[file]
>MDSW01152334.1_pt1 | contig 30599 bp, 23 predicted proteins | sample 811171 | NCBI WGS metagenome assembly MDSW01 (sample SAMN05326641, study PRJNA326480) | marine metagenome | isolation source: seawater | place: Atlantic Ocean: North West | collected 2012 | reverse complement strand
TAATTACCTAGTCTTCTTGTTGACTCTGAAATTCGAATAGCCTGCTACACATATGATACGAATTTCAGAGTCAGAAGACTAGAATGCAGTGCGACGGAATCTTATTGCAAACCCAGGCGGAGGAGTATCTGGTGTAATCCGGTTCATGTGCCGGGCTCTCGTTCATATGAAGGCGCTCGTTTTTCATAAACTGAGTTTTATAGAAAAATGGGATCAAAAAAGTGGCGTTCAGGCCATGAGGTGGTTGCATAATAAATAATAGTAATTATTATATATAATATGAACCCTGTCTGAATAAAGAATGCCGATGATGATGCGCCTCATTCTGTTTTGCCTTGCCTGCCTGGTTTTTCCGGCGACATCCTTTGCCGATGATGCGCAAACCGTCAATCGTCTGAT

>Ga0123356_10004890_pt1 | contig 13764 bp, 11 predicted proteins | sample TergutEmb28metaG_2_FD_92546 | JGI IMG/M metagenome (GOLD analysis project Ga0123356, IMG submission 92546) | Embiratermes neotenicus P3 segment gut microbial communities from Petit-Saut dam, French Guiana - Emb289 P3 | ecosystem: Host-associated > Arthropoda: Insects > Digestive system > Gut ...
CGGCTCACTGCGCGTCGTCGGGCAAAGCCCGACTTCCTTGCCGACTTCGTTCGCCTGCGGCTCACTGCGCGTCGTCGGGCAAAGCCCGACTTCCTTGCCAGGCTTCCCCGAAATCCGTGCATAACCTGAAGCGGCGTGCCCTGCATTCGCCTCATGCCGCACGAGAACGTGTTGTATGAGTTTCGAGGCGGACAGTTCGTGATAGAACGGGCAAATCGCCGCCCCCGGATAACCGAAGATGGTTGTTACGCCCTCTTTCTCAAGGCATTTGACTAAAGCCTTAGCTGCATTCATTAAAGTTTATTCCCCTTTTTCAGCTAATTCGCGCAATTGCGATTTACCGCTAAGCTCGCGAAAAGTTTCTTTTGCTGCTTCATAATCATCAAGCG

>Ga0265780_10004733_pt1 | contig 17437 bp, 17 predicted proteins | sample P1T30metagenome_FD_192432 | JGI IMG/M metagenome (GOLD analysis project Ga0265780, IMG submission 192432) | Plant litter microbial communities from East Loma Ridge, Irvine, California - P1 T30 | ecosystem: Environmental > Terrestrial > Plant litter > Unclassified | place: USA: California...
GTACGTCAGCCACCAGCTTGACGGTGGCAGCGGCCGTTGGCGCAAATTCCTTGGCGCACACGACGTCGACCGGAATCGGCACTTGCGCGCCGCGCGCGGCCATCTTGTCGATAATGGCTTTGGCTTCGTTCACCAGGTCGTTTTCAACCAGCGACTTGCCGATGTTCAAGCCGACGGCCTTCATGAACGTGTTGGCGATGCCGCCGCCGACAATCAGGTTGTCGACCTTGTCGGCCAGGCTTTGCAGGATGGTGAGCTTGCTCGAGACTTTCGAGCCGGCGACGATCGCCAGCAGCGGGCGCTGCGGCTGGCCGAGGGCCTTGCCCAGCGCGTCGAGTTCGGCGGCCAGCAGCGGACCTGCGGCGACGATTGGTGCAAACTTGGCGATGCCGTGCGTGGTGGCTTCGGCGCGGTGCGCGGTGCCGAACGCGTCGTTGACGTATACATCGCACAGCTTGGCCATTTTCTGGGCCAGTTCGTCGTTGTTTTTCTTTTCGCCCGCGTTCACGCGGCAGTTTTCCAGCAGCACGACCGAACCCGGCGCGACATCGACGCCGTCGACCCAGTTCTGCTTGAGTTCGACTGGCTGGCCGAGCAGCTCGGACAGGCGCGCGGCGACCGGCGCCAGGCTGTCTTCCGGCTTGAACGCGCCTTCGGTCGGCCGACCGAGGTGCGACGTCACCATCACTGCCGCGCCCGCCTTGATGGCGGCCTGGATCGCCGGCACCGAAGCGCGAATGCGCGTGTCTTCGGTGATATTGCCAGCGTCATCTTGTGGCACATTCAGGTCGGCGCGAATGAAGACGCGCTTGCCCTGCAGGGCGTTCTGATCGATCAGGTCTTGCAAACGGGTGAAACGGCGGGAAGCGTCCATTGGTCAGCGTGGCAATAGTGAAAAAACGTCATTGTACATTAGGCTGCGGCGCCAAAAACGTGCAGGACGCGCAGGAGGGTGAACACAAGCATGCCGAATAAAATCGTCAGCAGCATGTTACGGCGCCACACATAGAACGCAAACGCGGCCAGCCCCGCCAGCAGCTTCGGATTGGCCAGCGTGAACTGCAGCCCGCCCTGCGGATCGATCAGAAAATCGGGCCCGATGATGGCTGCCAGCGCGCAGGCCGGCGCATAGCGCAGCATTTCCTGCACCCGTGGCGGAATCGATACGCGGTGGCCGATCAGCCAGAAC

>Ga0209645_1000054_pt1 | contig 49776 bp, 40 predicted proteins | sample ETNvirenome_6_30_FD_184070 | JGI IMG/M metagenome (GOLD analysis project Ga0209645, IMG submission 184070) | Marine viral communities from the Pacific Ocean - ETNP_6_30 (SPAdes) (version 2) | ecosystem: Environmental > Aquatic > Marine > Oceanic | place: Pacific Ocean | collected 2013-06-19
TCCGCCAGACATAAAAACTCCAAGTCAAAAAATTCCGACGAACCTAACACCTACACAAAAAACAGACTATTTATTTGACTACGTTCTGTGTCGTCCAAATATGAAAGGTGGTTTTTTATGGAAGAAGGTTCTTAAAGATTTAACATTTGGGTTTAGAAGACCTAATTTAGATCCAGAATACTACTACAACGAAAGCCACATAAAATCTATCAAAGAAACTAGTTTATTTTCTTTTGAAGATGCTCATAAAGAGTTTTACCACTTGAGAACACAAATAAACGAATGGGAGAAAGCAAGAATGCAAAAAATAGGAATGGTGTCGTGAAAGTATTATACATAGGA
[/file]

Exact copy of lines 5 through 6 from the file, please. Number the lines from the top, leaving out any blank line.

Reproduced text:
>Ga0265780_10004733_pt1 | contig 17437 bp, 17 predicted proteins | sample P1T30metagenome_FD_192432 | JGI IMG/M metagenome (GOLD analysis project Ga0265780, IMG submission 192432) | Plant litter microbial communities from East Loma Ridge, Irvine, California - P1 T30 | ecosystem: Environmental > Terrestrial > Plant litter > Unclassified | place: USA: California...
GTACGTCAGCCACCAGCTTGACGGTGGCAGCGGCCGTTGGCGCAAATTCCTTGGCGCACACGACGTCGACCGGAATCGGCACTTGCGCGCCGCGCGCGGCCATCTTGTCGATAATGGCTTTGGCTTCGTTCACCAGGTCGTTTTCAACCAGCGACTTGCCGATGTTCAAGCCGACGGCCTTCATGAACGTGTTGGCGATGCCGCCGCCGACAATCAGGTTGTCGACCTTGTCGGCCAGGCTTTGCAGGATGGTGAGCTTGCTCGAGACTTTCGAGCCGGCGACGATCGCCAGCAGCGGGCGCTGCGGCTGGCCGAGGGCCTTGCCCAGCGCGTCGAGTTCGGCGGCCAGCAGCGGACCTGCGGCGACGATTGGTGCAAACTTGGCGATGCCGTGCGTGGTGGCTTCGGCGCGGTGCGCGGTGCCGAACGCGTCGTTGACGTATACATCGCACAGCTTGGCCATTTTCTGGGCCAGTTCGTCGTTGTTTTTCTTTTCGCCCGCGTTCACGCGGCAGTTTTCCAGCAGCACGACCGAACCCGGCGCGACATCGACGCCGTCGACCCAGTTCTGCTTGAGTTCGACTGGCTGGCCGAGCAGCTCGGACAGGCGCGCGGCGACCGGCGCCAGGCTGTCTTCCGGCTTGAACGCGCCTTCGGTCGGCCGACCGAGGTGCGACGTCACCATCACTGCCGCGCCCGCCTTGATGGCGGCCTGGATCGCCGGCACCGAAGCGCGAATGCGCGTGTCTTCGGTGATATTGCCAGCGTCATCTTGTGGCACATTCAGGTCGGCGCGAATGAAGACGCGCTTGCCCTGCAGGGCGTTCTGATCGATCAGGTCTTGCAAACGGGTGAAACGGCGGGAAGCGTCCATTGGTCAGCGTGGCAATAGTGAAAAAACGTCATTGTACATTAGGCTGCGGCGCCAAAAACGTGCAGGACGCGCAGGAGGGTGAACACAAGCATGCCGAATAAAATCGTCAGCAGCATGTTACGGCGCCACACATAGAACGCAAACGCGGCCAGCCCCGCCAGCAGCTTCGGATTGGCCAGCGTGAACTGCAGCCCGCCCTGCGGATCGATCAGAAAATCGGGCCCGATGATGGCTGCCAGCGCGCAGGCCGGCGCATAGCGCAGCATTTCCTGCACCCGTGGCGGAATCGATACGCGGTGGCCGATCAGCCAGAAC